Game of Thrones Episode 4: The Spoils of War
“I had forgotten what a small and noisy people they are…I would bring them dragons, and they shout out for grapes.”
“Grapes are real. A man can gorge himself on grapes. Their juice is sweet, and they make wine. What do dragons make?”
So spoke Euron and Victarion Greyjoy in A Feast for Crows. The latter was excised from Game of Thrones and the former was absent from “The Spoils of War,” but their words make a fine template for the episode. Things grow even in Westeros’s blood-soaked soil, and small and humble as they may be, they make for nourishment and joy. Still, there’s a shadow over the vineyards. We’ve heard of dragons, seen them born, watched them grow; seen hints of their power and terror, writ small or from a distance. In a climax up there with Thrones‘s very best episodes, the scope collapsed into full reality, as awe-inspiring as it was horrifying.
It was a stunning turn from the first half of “Spoils,” which revolved around as many reunions as Thrones has yet served us in one episode. Arya’s return to Winterfell (a snowy homage to one of the first shots of the series) was a warm, fuzzy blanket for the soul. Of all the long separations inflicted on the cast, that of the Stark sisters may have been the most painful — not for how much they missed one another, but for how close they weren’t. There were no snowflakes melting in anyone’s hair, no tearful goodbyes, only preteen squabbles and horror. Many years and seasons later, Sansa and Arya have become very different people. A shared respect for one another’s newfound competence would have been enough to build on, but the love was there too.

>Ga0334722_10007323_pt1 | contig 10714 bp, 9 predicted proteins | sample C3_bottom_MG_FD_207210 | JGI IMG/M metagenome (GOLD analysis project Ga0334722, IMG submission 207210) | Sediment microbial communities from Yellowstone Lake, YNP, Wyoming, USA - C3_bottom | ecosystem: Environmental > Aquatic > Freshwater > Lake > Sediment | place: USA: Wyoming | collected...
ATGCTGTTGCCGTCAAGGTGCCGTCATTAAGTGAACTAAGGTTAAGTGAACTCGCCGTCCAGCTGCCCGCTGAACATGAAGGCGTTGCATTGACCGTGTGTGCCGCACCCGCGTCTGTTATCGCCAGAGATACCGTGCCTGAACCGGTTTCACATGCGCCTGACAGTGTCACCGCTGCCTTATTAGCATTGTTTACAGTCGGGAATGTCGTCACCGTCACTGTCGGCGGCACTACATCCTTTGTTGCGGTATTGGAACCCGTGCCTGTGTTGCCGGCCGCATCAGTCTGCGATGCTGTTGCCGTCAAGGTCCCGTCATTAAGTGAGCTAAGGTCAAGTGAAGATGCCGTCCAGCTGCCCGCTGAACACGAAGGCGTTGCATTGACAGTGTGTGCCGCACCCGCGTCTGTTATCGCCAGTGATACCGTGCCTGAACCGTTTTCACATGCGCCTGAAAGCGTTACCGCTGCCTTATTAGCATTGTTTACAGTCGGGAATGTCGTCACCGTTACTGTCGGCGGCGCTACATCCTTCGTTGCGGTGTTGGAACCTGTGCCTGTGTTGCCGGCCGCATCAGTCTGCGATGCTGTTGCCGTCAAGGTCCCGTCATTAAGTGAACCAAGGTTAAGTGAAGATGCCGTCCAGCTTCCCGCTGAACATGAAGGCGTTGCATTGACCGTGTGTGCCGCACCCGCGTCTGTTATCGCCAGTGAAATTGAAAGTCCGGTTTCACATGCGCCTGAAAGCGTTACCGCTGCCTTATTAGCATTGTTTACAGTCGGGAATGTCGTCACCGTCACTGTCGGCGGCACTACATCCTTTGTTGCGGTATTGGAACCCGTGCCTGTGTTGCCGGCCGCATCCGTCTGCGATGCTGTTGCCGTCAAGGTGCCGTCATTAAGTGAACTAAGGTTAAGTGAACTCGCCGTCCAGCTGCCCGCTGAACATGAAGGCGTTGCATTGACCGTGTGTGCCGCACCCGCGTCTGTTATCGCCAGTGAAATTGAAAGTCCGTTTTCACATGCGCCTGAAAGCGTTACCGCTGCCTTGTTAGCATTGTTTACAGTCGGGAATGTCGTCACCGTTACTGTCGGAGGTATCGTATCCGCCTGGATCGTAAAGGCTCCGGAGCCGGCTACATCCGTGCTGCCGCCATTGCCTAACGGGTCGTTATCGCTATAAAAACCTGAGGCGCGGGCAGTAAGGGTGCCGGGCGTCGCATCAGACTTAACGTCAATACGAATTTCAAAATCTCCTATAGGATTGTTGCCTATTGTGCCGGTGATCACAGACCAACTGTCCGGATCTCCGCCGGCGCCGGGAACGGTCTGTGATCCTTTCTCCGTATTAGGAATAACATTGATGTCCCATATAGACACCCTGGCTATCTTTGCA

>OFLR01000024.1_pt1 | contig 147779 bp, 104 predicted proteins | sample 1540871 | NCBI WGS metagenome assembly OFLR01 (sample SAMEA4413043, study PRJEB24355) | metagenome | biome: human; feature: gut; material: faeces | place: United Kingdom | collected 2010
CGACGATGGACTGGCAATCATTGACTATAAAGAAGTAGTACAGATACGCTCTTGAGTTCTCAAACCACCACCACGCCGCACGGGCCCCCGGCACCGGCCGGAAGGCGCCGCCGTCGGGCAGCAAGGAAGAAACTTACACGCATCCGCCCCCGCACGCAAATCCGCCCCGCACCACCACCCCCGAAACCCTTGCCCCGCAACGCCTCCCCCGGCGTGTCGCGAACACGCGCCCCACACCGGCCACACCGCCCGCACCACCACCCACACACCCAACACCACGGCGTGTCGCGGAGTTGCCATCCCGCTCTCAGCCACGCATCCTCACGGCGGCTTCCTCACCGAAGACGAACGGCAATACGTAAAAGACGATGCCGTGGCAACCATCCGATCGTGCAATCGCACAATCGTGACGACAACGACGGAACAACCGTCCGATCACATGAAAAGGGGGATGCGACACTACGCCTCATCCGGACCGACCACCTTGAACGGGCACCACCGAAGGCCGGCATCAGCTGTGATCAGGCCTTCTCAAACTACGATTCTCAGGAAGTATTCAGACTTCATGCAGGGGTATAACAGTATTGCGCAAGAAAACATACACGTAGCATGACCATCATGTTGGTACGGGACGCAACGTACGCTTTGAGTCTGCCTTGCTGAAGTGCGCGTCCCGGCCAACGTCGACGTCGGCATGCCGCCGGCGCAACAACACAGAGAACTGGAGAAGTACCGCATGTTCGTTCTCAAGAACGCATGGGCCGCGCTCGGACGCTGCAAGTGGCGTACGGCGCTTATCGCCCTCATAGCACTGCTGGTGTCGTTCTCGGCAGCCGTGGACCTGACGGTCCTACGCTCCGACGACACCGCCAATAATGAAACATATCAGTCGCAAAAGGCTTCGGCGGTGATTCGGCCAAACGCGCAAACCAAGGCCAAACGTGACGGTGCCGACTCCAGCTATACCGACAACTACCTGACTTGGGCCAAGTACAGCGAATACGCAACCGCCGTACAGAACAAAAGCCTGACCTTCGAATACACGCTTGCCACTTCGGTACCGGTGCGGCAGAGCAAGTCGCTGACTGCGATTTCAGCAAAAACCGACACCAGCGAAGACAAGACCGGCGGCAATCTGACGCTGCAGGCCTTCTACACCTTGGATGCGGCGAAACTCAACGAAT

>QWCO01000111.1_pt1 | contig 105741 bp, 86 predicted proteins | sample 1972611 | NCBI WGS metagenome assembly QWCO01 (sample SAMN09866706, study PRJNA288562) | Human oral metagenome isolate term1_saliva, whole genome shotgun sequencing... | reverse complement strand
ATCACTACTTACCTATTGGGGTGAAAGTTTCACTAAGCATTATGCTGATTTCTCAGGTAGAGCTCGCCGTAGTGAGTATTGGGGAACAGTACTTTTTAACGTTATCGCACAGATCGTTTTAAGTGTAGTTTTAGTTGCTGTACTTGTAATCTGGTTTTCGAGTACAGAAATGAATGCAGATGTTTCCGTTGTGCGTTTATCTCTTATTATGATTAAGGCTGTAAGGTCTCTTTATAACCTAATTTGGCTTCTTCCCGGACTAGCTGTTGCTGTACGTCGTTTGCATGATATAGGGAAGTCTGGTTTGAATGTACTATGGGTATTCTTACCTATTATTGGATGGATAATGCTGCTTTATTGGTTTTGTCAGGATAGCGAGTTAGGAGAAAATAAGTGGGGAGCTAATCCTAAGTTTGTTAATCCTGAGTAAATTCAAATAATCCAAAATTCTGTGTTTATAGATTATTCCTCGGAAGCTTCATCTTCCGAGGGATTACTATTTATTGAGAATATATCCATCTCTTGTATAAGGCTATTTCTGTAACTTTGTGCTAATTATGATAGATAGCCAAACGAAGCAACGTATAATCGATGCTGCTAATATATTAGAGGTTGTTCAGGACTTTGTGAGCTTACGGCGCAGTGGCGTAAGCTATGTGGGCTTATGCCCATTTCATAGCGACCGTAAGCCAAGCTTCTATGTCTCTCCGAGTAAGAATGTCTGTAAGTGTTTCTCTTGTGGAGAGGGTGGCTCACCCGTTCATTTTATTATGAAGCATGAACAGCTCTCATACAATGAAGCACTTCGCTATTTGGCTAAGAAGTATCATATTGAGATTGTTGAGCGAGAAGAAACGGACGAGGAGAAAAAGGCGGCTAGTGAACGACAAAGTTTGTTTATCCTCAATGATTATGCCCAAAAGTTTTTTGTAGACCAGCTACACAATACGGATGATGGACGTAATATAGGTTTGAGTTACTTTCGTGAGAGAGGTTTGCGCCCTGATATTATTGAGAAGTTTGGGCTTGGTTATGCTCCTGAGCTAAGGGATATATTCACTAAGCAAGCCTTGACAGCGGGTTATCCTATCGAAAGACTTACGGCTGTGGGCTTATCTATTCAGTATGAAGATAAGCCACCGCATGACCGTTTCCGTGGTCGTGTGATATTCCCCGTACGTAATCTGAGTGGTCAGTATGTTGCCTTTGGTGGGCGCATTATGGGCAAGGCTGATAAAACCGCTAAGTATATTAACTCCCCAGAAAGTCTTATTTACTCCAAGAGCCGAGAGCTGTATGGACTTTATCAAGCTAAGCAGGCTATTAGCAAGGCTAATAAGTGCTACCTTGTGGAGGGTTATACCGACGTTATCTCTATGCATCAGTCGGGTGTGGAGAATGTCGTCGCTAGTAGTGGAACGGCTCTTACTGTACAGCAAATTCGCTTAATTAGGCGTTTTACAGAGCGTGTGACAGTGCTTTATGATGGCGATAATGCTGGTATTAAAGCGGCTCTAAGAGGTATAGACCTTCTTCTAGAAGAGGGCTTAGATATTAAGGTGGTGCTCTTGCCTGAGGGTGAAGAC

Arya’s meeting with Bran provided another affecting jolt, albeit at the emotional remove at which all of Bran’s scenes now stand as the extent of his sacrifice becomes clear. (The long-suffering Meera Reed’s heart-struck delivery of “You died in that cave” was nearly unnecessary.) There was also Arya’s seemingly low-stakes duel with Brienne, emphatically less so by the second, and her significant glance with Littlefinger, who must feel the jaws of the trap closing on him by the second. But for all the various tensions and unanswered questions underlying this lineup of greetings, so much emotional lift was provided just by seeing Arya riding over that hilltop, sitting in those familiar grounds. As far as viewers or readers are concerned, Winterfell itself is the heart of Westeros, our entry point into the world and a barometer for the state of the Starks whose fortunes we’ve been entangled with. And all of Winterfell’s children have come home.